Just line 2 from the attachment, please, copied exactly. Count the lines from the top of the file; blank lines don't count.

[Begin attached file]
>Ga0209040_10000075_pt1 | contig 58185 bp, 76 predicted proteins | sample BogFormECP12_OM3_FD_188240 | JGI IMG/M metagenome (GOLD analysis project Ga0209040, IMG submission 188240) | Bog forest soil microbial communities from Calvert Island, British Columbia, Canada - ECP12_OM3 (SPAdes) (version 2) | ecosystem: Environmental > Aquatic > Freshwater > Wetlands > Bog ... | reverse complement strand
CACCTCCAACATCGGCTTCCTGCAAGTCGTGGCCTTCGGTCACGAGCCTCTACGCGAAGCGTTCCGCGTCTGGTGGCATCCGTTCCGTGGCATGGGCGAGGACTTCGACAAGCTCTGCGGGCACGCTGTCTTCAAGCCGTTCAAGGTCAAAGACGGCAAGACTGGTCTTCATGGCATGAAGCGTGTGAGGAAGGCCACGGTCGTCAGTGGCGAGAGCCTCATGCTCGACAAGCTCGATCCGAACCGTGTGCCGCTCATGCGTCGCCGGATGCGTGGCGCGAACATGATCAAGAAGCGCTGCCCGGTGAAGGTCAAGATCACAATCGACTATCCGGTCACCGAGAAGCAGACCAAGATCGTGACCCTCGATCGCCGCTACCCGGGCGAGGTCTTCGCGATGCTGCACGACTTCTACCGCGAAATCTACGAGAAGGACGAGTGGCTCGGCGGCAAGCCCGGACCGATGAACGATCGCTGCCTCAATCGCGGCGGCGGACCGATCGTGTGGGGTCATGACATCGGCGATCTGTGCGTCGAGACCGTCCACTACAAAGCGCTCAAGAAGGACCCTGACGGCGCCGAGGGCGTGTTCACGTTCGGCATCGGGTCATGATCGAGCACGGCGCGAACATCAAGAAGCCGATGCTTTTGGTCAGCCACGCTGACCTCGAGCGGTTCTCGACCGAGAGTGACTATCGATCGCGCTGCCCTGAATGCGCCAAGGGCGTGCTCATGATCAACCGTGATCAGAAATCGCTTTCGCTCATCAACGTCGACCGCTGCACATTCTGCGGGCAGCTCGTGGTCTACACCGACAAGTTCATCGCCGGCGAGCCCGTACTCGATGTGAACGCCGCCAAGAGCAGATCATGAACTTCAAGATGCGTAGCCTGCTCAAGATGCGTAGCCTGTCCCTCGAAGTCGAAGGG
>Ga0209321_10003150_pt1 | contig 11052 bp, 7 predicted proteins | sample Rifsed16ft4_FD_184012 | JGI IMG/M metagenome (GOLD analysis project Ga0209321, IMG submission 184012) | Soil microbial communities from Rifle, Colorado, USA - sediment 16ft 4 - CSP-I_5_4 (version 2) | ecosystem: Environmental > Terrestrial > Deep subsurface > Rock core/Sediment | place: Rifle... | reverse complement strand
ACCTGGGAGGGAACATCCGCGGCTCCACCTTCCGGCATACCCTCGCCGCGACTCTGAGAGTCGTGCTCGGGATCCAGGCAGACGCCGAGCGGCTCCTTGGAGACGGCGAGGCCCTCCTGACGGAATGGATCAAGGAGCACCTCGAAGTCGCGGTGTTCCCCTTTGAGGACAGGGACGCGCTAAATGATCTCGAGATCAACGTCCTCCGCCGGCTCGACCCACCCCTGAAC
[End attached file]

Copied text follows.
CACCTCCAACATCGGCTTCCTGCAAGTCGTGGCCTTCGGTCACGAGCCTCTACGCGAAGCGTTCCGCGTCTGGTGGCATCCGTTCCGTGGCATGGGCGAGGACTTCGACAAGCTCTGCGGGCACGCTGTCTTCAAGCCGTTCAAGGTCAAAGACGGCAAGACTGGTCTTCATGGCATGAAGCGTGTGAGGAAGGCCACGGTCGTCAGTGGCGAGAGCCTCATGCTCGACAAGCTCGATCCGAACCGTGTGCCGCTCATGCGTCGCCGGATGCGTGGCGCGAACATGATCAAGAAGCGCTGCCCGGTGAAGGTCAAGATCACAATCGACTATCCGGTCACCGAGAAGCAGACCAAGATCGTGACCCTCGATCGCCGCTACCCGGGCGAGGTCTTCGCGATGCTGCACGACTTCTACCGCGAAATCTACGAGAAGGACGAGTGGCTCGGCGGCAAGCCCGGACCGATGAACGATCGCTGCCTCAATCGCGGCGGCGGACCGATCGTGTGGGGTCATGACATCGGCGATCTGTGCGTCGAGACCGTCCACTACAAAGCGCTCAAGAAGGACCCTGACGGCGCCGAGGGCGTGTTCACGTTCGGCATCGGGTCATGATCGAGCACGGCGCGAACATCAAGAAGCCGATGCTTTTGGTCAGCCACGCTGACCTCGAGCGGTTCTCGACCGAGAGTGACTATCGATCGCGCTGCCCTGAATGCGCCAAGGGCGTGCTCATGATCAACCGTGATCAGAAATCGCTTTCGCTCATCAACGTCGACCGCTGCACATTCTGCGGGCAGCTCGTGGTCTACACCGACAAGTTCATCGCCGGCGAGCCCGTACTCGATGTGAACGCCGCCAAGAGCAGATCATGAACTTCAAGATGCGTAGCCTGCTCAAGATGCGTAGCCTGTCCCTCGAAGTCGAAGGG